When the movie comes out and people ask us, “Well, how bad is Lone Survivor actually?” I’ll respond, “Read this passage.” Luttrell not only argues that Saddam had WMDs, he argues that Iraq harbored Al Qaeda terror camps, which is so insane and so factually wrong words fail me. This is why we find Lone Survivor so distasteful.

So that’s it. Only two SEAL memoirs describe WMDs in Iraq...wait, what another memoir by a Navy SEAL repeats this claim? This example comes from American Sniper by Chris Kyle. (It’s also being turned into film.)

“At another location, we found barrels of chemical material that was intended for use as biochemical weapons. Everyone talks about there being no weapons of mass destruction in Iraq, but they seem to be referring to completed nuclear bombs, not the many deadly chemical weapons or precursors that Saddam had stockpiled.

“Maybe the reason is that the writing on the barrels showed that the chemicals came from France and Germany, our supposed Western allies.

“The thing I always wonder about is how much Saddam was able to hide before we actually invaded. We’d given so much warning before we came in, that he surely had time to move and bury tons of material. Where it went, where it will turn up, what it will poison —I think those are pretty good questions that have never been answered."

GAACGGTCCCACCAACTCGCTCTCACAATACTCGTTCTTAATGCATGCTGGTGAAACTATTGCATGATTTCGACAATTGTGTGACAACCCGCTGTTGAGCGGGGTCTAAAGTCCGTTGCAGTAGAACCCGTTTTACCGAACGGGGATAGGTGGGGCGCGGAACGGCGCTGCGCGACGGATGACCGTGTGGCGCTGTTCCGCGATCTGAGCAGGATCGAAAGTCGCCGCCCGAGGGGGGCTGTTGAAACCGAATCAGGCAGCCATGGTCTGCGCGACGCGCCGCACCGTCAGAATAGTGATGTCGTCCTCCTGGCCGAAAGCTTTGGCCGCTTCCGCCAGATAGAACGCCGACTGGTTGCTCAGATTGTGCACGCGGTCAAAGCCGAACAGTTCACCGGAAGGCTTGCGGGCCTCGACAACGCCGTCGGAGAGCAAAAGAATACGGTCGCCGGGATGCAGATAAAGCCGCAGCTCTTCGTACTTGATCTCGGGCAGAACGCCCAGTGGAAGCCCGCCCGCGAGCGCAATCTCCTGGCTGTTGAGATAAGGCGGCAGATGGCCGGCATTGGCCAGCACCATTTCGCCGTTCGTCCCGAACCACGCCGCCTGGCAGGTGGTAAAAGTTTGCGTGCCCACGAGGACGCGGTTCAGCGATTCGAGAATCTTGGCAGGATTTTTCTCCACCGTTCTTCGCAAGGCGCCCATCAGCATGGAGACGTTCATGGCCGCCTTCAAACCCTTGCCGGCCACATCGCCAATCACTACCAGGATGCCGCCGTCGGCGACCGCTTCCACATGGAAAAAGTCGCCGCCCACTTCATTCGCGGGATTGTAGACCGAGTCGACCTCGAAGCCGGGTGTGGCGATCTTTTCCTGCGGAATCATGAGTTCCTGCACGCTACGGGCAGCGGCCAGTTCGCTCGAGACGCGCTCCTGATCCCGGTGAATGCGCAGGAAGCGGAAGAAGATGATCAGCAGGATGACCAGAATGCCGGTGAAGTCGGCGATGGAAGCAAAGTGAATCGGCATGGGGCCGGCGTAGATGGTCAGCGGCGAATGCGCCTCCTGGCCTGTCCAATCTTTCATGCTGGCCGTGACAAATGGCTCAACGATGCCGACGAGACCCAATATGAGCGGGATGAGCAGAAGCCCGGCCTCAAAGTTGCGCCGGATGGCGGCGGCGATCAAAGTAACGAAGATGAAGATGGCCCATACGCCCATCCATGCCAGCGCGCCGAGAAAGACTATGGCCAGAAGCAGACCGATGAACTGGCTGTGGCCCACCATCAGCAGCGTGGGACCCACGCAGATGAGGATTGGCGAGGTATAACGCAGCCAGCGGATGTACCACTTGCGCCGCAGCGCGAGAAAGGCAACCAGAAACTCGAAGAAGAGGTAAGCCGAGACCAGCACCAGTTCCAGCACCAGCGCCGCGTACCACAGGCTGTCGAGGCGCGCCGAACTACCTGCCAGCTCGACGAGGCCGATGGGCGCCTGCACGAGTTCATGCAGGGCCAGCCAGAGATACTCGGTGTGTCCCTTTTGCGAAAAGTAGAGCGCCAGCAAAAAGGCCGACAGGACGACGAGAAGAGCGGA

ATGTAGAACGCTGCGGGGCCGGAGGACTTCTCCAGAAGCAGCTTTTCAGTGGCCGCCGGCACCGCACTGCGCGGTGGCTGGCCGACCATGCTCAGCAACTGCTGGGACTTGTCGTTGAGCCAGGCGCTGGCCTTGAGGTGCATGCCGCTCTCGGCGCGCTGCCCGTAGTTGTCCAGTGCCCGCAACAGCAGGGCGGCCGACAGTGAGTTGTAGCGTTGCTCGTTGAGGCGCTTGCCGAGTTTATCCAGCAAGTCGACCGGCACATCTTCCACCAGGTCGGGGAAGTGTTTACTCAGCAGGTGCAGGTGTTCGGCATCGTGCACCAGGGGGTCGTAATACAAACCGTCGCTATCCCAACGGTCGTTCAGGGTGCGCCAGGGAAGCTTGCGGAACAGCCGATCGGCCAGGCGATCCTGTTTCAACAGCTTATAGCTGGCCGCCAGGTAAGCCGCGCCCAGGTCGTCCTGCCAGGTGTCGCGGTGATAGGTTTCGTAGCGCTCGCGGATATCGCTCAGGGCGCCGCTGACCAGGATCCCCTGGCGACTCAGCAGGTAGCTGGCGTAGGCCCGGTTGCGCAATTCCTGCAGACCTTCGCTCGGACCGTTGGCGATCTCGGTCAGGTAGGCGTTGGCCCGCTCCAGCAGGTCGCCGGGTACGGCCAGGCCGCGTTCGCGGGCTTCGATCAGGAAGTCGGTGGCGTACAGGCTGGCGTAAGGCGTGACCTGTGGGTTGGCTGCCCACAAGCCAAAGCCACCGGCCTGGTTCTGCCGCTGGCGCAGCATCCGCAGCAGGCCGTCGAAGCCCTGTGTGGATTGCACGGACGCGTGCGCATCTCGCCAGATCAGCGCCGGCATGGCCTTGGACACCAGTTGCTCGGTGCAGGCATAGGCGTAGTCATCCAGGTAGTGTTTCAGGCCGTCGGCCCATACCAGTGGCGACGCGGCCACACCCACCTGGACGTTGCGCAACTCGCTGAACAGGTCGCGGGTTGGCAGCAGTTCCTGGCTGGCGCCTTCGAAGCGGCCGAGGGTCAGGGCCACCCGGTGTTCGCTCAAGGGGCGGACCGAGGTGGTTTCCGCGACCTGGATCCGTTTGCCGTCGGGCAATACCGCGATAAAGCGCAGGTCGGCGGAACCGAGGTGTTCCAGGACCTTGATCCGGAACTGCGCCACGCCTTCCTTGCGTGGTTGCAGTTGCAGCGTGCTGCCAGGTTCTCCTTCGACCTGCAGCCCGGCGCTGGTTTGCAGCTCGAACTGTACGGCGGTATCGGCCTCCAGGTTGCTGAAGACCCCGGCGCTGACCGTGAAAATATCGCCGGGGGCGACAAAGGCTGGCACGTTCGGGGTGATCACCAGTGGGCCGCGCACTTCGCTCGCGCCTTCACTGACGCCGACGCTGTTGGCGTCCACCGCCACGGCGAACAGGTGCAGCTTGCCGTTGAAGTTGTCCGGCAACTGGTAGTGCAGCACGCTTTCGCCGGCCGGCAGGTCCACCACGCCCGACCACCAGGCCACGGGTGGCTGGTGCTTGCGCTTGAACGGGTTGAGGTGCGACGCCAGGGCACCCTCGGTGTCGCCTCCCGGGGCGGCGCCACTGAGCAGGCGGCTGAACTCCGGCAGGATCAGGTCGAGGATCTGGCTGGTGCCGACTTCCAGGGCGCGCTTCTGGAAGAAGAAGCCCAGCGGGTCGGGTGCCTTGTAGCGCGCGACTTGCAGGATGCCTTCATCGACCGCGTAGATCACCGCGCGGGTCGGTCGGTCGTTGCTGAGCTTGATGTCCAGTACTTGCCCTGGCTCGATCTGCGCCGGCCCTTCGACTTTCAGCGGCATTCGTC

Here’s another example, not as egregious, but still wrong, also from a book about Navy SEAL Lieutenant Patrick Murphy, SEAL of Honor.

“Saddam Hussein remained a threat for his refusal to allow international weapons inspectors to account for his known inventory of known chemical and biological weapons of mass destruction...”

If you have to repeat the word known twice in one sentence, that thing is probably not known.

Finally, from the book Fearless: The Undaunted Courage and Ultimate Sacrifice of Navy SEAL Team SIX Operator Adam Brown by Eric Behm

“And in Iraq Adam remembered this photo of a Kurdish girl lying dead on the street, eyes open, after Saddam Hussein had gassed her whole town. All this argument about whether or not they had weapons of mass destruction--that was proof enough for Adam that they not only had them but that Saddam Hussein had used them against his own people.”

In conclusion, that’s five memoirs or non-fiction books--all about SEALs--by five different authors who all repeat the same, patently wrong information. I searched about 11 books or memoirs from Navy SEALs to research this post. About half of them repeated this patently false claim. Wow.

Don’t think that this has an effect? In an old post from My Pet Jawa (we'd link to it, but the site now redirects to an ad), the author writes, about Luttrell’s claims, “Maybe the libs should just try calling him a delusional chickenhawk warmonger who had no idea what he saw with his own two eyes.”